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Tijdschr Diergeneeskd. 1998 Nov 15;123(22):658-62.

[Immunobiology of bovine respiratory syncytial virus infections].

[Article in Dutch]

Author information

  • 1ID-DLO, Afdeling Zoogdiervirologie, Lelystad.


This paper describes recent findings on the immunobiology of bovine respiratory syncytial virus (BRSV) infections. The pathobiology of alveolar macrophages and BRSV, and the immunological reaction of cattle to the virus after natural or experimental infection, or vaccination, were studied. Because in severe cases BRSV infection leads to lower respiratory tract disease, replication of BRSV in alveolar macrophages was studied. Alveolar macrophages, which are important aspecific defense cells in the lower respiratory tract, exhibited a high intrinsic resistance to BRSV. Furthermore, BRSV-infected alveolar macrophages produced significantly less nitric oxide (which has a bacteriocidal effect) than uninfected macrophages. The kinetics of antibody titres against the envelope protein G were different from those of antibody titres against the envelope protein F. For example, many animals that are reinfected do not possess antibodies against the G protein. After vaccination or after natural infection, antibody titres against the F and G protein, and against epitopes on the F protein, differed markedly, and also in animals with different MHC haplotypes. These findings may be related to differences in protection. The strains of BRSV that circulate in the Netherlands belong to the subgroups A and AB. There was no evidence for differences in virulence between these subgroups. BRSV could be detected in 30% of lungs obtained from calves suffering from severe lower respiratory tract disease. Based on cross-protection studies, calves that were infected with a virus from a particular BRSV subgroup were protected against reinfection with a virus from a different subgroup. A recombinant gE-protein negative bovine herpesvirus 1 vaccine carrying a gene encoding the G protein of BRSV, and a DNA vaccine encoding the same protein afforded protection after experimental challenge of calves. This offers the possibility to develop effective multivalent (gE-negative BHV1) marker vaccines in the future.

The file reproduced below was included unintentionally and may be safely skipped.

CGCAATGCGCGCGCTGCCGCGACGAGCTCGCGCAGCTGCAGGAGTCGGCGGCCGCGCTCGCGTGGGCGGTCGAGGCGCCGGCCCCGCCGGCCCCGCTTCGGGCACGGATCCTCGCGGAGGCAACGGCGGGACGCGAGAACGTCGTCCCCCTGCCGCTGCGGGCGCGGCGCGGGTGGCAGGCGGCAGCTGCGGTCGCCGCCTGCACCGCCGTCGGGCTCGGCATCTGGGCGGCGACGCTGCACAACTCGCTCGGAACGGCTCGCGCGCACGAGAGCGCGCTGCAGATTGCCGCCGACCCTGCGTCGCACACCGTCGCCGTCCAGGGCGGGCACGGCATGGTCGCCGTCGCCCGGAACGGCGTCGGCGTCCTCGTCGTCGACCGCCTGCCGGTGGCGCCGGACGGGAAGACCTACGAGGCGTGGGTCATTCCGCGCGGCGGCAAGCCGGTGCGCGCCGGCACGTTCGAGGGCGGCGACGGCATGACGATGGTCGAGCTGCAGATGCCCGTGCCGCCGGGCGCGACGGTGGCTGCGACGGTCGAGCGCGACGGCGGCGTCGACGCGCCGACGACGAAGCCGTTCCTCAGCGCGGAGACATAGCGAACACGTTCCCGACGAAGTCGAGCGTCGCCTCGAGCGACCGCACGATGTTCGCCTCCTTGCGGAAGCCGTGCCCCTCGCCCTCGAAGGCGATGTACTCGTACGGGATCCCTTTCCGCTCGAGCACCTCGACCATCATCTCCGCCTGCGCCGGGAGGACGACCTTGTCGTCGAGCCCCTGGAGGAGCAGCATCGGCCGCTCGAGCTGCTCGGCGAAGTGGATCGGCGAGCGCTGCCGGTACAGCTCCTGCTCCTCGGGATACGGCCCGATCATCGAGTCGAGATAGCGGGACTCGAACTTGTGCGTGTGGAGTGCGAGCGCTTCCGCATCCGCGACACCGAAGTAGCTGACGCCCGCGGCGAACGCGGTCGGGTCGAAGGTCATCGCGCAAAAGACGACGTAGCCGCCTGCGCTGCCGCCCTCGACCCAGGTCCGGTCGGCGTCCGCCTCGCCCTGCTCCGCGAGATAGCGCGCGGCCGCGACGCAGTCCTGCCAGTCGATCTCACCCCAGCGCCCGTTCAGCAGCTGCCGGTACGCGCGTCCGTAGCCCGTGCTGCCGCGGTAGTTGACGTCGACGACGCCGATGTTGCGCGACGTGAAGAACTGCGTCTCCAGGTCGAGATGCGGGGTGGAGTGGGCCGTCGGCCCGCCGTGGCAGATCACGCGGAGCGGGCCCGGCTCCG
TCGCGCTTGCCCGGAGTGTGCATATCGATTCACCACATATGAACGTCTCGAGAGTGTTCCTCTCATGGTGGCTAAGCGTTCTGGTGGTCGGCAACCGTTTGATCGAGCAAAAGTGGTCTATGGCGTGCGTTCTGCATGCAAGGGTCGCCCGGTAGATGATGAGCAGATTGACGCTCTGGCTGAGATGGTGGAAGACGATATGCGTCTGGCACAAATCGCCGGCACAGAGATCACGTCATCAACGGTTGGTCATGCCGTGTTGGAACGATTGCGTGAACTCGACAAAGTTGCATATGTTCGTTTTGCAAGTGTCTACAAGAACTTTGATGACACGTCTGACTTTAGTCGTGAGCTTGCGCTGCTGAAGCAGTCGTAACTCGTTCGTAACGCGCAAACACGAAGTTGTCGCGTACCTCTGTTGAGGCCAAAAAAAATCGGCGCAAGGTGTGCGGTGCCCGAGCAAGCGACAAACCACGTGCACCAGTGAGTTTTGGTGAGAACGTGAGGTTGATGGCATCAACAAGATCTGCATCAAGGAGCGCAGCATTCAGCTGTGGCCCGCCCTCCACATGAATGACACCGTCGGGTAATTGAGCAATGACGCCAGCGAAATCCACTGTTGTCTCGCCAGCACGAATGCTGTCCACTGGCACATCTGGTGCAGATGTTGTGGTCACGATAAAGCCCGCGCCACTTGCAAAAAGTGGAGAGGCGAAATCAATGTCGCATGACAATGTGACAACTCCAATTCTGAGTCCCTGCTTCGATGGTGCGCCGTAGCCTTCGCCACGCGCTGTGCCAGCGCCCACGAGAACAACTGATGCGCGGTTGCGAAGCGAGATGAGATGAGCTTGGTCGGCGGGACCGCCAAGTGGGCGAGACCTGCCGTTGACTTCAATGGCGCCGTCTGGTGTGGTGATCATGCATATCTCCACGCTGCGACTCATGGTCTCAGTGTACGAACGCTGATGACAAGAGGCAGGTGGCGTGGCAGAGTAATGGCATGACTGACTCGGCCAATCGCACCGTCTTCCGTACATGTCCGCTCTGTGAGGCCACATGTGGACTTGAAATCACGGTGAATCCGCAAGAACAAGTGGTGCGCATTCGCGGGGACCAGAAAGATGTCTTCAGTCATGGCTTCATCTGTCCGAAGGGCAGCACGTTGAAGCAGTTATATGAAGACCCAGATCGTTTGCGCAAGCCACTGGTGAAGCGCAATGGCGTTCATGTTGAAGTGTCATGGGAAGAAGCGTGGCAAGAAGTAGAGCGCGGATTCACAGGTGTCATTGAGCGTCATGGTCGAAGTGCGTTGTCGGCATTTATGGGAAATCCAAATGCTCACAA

[PubMed - indexed for MEDLINE]
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